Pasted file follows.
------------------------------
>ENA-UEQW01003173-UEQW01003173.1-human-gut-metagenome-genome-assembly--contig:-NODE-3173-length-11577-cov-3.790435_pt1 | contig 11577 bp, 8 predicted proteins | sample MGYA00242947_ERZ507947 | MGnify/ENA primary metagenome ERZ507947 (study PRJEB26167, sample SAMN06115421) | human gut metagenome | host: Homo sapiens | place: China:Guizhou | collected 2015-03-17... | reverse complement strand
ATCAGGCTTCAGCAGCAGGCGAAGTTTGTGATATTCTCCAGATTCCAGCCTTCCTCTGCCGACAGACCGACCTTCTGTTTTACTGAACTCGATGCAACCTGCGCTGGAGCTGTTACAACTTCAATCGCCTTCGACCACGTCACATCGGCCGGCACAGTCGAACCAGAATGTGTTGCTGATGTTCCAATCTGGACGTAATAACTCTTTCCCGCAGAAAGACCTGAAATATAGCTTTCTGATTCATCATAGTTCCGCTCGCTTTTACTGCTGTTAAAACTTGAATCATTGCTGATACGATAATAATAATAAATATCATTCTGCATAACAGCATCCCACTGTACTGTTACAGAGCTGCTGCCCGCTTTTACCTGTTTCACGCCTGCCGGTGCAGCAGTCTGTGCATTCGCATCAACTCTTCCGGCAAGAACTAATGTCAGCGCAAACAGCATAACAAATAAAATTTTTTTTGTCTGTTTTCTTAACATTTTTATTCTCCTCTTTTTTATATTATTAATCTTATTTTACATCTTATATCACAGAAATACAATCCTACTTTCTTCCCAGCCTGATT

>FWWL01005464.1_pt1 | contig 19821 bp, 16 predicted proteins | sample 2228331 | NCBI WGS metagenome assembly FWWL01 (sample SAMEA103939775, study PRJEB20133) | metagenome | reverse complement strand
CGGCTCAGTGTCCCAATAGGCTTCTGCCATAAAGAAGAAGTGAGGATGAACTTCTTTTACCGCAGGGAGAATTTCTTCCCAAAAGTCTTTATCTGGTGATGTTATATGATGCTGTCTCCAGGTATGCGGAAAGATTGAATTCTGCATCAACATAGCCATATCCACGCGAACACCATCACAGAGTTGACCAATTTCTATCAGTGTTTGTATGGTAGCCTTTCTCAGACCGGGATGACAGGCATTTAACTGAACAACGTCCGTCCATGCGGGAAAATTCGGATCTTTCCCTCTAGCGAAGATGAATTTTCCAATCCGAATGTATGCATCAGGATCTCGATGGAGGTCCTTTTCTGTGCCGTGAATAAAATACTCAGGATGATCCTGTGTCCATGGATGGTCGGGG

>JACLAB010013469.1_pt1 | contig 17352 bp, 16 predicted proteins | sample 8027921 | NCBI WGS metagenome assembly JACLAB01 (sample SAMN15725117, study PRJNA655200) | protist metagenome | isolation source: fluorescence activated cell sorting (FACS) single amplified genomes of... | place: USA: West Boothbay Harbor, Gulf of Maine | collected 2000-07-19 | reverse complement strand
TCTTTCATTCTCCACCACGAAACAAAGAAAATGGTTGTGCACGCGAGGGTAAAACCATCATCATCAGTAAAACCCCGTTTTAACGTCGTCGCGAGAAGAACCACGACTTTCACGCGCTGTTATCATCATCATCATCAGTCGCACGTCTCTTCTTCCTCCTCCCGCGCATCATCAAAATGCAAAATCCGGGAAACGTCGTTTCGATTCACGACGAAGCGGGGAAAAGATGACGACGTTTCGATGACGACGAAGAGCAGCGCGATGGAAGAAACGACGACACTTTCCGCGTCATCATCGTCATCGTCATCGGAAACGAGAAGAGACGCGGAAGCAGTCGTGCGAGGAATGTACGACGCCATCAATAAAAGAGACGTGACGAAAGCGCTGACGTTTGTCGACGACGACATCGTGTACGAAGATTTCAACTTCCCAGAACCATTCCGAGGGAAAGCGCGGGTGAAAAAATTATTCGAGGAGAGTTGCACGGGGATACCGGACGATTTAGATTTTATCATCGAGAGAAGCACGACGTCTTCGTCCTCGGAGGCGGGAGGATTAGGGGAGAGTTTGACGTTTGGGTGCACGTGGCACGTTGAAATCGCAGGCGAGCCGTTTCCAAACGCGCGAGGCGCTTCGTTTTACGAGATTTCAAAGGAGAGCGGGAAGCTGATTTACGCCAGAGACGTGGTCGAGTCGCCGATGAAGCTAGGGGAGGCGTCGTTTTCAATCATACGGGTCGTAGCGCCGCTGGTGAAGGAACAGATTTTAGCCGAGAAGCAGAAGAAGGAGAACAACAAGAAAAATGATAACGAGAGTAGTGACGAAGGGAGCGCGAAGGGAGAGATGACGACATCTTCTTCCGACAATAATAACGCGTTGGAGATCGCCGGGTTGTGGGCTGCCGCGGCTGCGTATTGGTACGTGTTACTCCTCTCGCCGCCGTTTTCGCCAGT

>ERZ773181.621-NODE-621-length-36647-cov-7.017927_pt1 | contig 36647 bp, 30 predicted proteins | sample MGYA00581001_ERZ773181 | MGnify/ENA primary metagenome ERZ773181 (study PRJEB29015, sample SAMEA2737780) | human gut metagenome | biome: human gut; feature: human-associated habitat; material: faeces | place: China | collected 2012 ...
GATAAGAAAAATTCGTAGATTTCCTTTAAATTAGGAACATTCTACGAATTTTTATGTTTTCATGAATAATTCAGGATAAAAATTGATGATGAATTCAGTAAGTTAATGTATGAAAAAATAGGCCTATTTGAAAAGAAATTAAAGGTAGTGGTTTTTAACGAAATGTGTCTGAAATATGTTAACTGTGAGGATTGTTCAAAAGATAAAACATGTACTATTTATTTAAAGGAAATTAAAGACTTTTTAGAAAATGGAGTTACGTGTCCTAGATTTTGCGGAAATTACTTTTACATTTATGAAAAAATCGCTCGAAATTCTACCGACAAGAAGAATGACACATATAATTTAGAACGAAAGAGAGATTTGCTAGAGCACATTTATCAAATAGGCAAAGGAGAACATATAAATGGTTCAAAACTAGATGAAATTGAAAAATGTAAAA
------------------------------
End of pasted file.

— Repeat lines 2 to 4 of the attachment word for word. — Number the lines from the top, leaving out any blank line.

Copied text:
ATCAGGCTTCAGCAGCAGGCGAAGTTTGTGATATTCTCCAGATTCCAGCCTTCCTCTGCCGACAGACCGACCTTCTGTTTTACTGAACTCGATGCAACCTGCGCTGGAGCTGTTACAACTTCAATCGCCTTCGACCACGTCACATCGGCCGGCACAGTCGAACCAGAATGTGTTGCTGATGTTCCAATCTGGACGTAATAACTCTTTCCCGCAGAAAGACCTGAAATATAGCTTTCTGATTCATCATAGTTCCGCTCGCTTTTACTGCTGTTAAAACTTGAATCATTGCTGATACGATAATAATAATAAATATCATTCTGCATAACAGCATCCCACTGTACTGTTACAGAGCTGCTGCCCGCTTTTACCTGTTTCACGCCTGCCGGTGCAGCAGTCTGTGCATTCGCATCAACTCTTCCGGCAAGAACTAATGTCAGCGCAAACAGCATAACAAATAAAATTTTTTTTGTCTGTTTTCTTAACATTTTTATTCTCCTCTTTTTTATATTATTAATCTTATTTTACATCTTATATCACAGAAATACAATCCTACTTTCTTCCCAGCCTGATT

>FWWL01005464.1_pt1 | contig 19821 bp, 16 predicted proteins | sample 2228331 | NCBI WGS metagenome assembly FWWL01 (sample SAMEA103939775, study PRJEB20133) | metagenome | reverse complement strand
CGGCTCAGTGTCCCAATAGGCTTCTGCCATAAAGAAGAAGTGAGGATGAACTTCTTTTACCGCAGGGAGAATTTCTTCCCAAAAGTCTTTATCTGGTGATGTTATATGATGCTGTCTCCAGGTATGCGGAAAGATTGAATTCTGCATCAACATAGCCATATCCACGCGAACACCATCACAGAGTTGACCAATTTCTATCAGTGTTTGTATGGTAGCCTTTCTCAGACCGGGATGACAGGCATTTAACTGAACAACGTCCGTCCATGCGGGAAAATTCGGATCTTTCCCTCTAGCGAAGATGAATTTTCCAATCCGAATGTATGCATCAGGATCTCGATGGAGGTCCTTTTCTGTGCCGTGAATAAAATACTCAGGATGATCCTGTGTCCATGGATGGTCGGGG